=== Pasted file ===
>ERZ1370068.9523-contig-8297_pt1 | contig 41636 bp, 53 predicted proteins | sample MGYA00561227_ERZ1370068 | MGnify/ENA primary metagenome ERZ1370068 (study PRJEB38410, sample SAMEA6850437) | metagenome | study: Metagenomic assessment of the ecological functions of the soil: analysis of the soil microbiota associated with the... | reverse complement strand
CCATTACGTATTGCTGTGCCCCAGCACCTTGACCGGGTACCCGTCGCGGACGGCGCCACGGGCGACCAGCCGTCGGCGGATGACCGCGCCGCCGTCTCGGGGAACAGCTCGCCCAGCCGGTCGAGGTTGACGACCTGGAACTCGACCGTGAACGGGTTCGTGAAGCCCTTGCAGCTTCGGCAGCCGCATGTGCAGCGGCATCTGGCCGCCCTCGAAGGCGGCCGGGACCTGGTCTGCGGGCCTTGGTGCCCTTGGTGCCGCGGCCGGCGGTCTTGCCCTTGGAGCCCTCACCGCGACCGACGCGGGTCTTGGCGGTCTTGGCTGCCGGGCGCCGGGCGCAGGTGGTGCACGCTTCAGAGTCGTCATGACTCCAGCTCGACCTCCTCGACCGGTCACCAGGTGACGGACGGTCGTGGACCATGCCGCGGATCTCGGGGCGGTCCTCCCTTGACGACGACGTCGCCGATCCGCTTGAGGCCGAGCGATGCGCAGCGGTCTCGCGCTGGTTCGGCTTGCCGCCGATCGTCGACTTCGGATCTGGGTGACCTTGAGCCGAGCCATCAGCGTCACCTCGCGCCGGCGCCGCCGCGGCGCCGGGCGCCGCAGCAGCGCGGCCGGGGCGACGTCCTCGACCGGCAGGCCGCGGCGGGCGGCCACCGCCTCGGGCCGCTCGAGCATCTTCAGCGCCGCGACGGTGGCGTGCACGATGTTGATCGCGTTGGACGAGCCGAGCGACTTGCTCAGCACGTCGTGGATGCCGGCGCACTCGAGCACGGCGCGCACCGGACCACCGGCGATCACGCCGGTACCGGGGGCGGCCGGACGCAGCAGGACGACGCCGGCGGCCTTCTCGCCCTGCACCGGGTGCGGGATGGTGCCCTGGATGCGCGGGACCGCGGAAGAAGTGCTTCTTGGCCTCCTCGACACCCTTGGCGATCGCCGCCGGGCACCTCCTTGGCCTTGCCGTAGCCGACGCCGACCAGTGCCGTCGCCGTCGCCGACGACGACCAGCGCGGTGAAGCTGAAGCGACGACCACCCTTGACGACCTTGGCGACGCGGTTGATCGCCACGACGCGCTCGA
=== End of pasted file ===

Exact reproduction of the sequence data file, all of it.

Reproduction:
>ERZ1370068.9523-contig-8297_pt1 | contig 41636 bp, 53 predicted proteins | sample MGYA00561227_ERZ1370068 | MGnify/ENA primary metagenome ERZ1370068 (study PRJEB38410, sample SAMEA6850437) | metagenome | study: Metagenomic assessment of the ecological functions of the soil: analysis of the soil microbiota associated with the... | reverse complement strand
CCATTACGTATTGCTGTGCCCCAGCACCTTGACCGGGTACCCGTCGCGGACGGCGCCACGGGCGACCAGCCGTCGGCGGATGACCGCGCCGCCGTCTCGGGGAACAGCTCGCCCAGCCGGTCGAGGTTGACGACCTGGAACTCGACCGTGAACGGGTTCGTGAAGCCCTTGCAGCTTCGGCAGCCGCATGTGCAGCGGCATCTGGCCGCCCTCGAAGGCGGCCGGGACCTGGTCTGCGGGCCTTGGTGCCCTTGGTGCCGCGGCCGGCGGTCTTGCCCTTGGAGCCCTCACCGCGACCGACGCGGGTCTTGGCGGTCTTGGCTGCCGGGCGCCGGGCGCAGGTGGTGCACGCTTCAGAGTCGTCATGACTCCAGCTCGACCTCCTCGACCGGTCACCAGGTGACGGACGGTCGTGGACCATGCCGCGGATCTCGGGGCGGTCCTCCCTTGACGACGACGTCGCCGATCCGCTTGAGGCCGAGCGATGCGCAGCGGTCTCGCGCTGGTTCGGCTTGCCGCCGATCGTCGACTTCGGATCTGGGTGACCTTGAGCCGAGCCATCAGCGTCACCTCGCGCCGGCGCCGCCGCGGCGCCGGGCGCCGCAGCAGCGCGGCCGGGGCGACGTCCTCGACCGGCAGGCCGCGGCGGGCGGCCACCGCCTCGGGCCGCTCGAGCATCTTCAGCGCCGCGACGGTGGCGTGCACGATGTTGATCGCGTTGGACGAGCCGAGCGACTTGCTCAGCACGTCGTGGATGCCGGCGCACTCGAGCACGGCGCGCACCGGACCACCGGCGATCACGCCGGTACCGGGGGCGGCCGGACGCAGCAGGACGACGCCGGCGGCCTTCTCGCCCTGCACCGGGTGCGGGATGGTGCCCTGGATGCGCGGGACCGCGGAAGAAGTGCTTCTTGGCCTCCTCGACACCCTTGGCGATCGCCGCCGGGCACCTCCTTGGCCTTGCCGTAGCCGACGCCGACCAGTGCCGTCGCCGTCGCCGACGACGACCAGCGCGGTGAAGCTGAAGCGACGACCACCCTTGACGACCTTGGCGACGCGGTTGATCGCCACGACGCGCTCGA